Nomvula defies Treasury

2016-09-11 06:03
Nomvula Mokonyane (Picture: Beeld)

Nomvula Mokonyane (Picture: Beeld)

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Water Affairs and Sanitation Minister Nomvula Mokonyane is embroiled in fresh controversy as her department proceeds to merge two of the country’s most powerful water boards, despite misgivings by Treasury.

Treasury has raised concerns over the impending merger of Umgeni and Mhlathuze water boards in KwaZulu-Natal. Should this go ahead, controversial businesswoman Dudu Myeni stands to benefit as she has been appointed by Mokonyane as the board chairperson overseeing the amalgamation.

Government reappointed Myeni, an ally of President Jacob Zuma, to chair the lossmaking SAA last week, with 11 new board members.

In a strongly worded letter in September last year, Treasury director-general Lungisa Fuzile warned her former water and sanitation counterpart Margaret-Ann Diedricks that merging the water utilities could expose Umgeni “to serious risk, including a credit downgrade”.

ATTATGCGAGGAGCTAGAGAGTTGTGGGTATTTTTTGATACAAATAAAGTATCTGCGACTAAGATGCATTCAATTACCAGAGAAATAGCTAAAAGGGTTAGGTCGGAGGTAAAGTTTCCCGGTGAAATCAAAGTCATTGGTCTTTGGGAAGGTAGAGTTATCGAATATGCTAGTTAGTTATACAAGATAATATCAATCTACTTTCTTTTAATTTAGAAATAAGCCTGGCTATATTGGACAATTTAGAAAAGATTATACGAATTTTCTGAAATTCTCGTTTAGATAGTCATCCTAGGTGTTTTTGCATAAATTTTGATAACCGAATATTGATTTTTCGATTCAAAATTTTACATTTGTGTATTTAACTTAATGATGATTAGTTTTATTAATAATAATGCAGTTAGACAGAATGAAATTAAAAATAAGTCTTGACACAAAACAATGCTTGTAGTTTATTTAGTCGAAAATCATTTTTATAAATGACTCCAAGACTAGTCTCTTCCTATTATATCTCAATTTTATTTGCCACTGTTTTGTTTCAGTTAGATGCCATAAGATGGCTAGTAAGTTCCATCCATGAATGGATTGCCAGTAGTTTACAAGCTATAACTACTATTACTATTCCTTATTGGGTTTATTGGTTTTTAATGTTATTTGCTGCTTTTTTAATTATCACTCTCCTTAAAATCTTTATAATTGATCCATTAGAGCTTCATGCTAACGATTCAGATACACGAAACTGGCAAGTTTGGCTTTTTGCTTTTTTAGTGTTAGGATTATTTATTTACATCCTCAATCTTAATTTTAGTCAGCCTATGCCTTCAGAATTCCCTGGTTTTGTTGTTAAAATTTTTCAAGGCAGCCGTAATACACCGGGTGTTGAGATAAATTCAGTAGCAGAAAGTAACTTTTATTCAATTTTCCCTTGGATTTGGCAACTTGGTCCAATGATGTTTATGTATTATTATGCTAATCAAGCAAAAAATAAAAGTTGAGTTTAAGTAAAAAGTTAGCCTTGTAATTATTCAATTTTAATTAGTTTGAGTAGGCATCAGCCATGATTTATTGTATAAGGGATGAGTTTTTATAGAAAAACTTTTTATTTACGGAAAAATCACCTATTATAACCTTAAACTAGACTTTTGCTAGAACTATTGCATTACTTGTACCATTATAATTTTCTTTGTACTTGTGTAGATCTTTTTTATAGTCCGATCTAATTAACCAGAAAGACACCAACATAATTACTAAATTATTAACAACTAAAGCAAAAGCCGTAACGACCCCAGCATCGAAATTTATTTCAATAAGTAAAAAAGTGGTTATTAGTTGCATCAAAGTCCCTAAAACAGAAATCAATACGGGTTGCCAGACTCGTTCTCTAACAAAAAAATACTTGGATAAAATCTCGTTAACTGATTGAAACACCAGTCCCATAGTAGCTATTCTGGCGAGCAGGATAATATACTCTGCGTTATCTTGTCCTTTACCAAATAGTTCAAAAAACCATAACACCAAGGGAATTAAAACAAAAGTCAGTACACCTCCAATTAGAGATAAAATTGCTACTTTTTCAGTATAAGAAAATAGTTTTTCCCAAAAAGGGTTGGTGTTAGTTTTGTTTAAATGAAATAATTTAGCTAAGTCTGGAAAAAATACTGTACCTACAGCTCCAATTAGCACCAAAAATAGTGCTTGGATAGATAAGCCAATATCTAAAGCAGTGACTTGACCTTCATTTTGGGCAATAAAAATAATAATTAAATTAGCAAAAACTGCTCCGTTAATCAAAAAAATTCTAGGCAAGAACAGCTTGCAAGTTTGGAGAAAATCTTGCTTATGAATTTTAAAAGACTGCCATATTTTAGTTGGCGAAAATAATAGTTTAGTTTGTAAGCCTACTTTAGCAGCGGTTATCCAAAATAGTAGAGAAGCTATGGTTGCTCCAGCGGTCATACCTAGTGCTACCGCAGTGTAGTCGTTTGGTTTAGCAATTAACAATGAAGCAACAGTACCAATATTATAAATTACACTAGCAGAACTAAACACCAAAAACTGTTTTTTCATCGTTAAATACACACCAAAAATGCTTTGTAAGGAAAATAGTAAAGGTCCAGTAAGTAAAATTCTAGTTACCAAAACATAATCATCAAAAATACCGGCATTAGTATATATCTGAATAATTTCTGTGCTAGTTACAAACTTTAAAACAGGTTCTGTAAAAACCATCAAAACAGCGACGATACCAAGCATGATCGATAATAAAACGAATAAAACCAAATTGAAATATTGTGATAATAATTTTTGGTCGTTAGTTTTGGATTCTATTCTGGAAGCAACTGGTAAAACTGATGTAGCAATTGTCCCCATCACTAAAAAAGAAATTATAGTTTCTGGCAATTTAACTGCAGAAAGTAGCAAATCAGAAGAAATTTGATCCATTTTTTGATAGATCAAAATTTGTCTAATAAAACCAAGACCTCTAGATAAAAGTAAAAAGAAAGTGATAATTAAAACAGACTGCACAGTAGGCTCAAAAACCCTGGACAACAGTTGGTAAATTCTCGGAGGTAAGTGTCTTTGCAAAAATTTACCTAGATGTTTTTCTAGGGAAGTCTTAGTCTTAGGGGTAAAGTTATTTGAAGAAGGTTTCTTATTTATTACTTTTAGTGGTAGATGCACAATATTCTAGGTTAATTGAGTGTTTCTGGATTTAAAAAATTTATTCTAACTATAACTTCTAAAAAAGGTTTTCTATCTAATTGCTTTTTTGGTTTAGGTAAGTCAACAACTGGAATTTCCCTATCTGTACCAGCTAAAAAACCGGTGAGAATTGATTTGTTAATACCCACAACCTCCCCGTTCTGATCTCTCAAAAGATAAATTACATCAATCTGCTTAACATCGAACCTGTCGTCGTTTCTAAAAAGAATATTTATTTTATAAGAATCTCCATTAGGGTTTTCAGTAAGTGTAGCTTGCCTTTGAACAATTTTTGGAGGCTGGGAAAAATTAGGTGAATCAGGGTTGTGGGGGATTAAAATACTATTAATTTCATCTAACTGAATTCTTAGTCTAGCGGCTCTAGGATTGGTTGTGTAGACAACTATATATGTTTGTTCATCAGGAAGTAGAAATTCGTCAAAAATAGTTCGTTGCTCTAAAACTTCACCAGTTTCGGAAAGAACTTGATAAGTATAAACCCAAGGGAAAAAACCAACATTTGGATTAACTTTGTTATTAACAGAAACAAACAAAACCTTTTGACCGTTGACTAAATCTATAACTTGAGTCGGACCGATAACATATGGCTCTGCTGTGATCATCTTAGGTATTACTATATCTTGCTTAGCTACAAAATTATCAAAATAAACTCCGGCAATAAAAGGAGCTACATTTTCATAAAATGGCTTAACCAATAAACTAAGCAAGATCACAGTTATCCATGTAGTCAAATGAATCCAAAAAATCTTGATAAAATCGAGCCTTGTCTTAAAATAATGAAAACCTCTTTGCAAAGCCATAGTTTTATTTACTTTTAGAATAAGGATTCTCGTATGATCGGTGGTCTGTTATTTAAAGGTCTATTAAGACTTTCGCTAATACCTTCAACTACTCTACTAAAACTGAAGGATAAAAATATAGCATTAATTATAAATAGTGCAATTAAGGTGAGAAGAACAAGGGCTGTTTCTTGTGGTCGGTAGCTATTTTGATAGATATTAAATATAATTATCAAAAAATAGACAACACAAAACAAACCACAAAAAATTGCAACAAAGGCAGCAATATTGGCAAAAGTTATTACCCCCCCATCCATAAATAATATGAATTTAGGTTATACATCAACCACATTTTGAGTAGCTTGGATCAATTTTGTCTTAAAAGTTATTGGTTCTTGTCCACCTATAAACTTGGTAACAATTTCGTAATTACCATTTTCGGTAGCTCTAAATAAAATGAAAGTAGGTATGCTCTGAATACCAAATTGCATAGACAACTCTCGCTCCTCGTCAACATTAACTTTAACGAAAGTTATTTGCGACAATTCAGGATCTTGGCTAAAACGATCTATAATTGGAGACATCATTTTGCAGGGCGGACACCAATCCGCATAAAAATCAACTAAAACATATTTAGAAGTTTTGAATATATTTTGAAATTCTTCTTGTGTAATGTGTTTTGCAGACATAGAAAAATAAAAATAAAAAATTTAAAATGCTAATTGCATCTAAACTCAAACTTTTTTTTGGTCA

Umgeni has a R600 million loan from the European Investment Bank and has issued bonds in excess of R600 million.

“The domestic medium-term programme also contains a cross-default clause, so should the European bank declare an event of default, the bondholders may also declare such an event,” said Fuzile.

“This could mean that the combined bond and loan tally of R1.25 billion would have to be repaid immediately. As liability [for the plan to disestablish the two water boards and merge them into a single entity] vests with the water and sanitation minister, if Umgeni Water were unable to repay these loans, her department would have to secure R1.25 billion from its budget through reprioritisation to settle Umgeni’s liabilities.”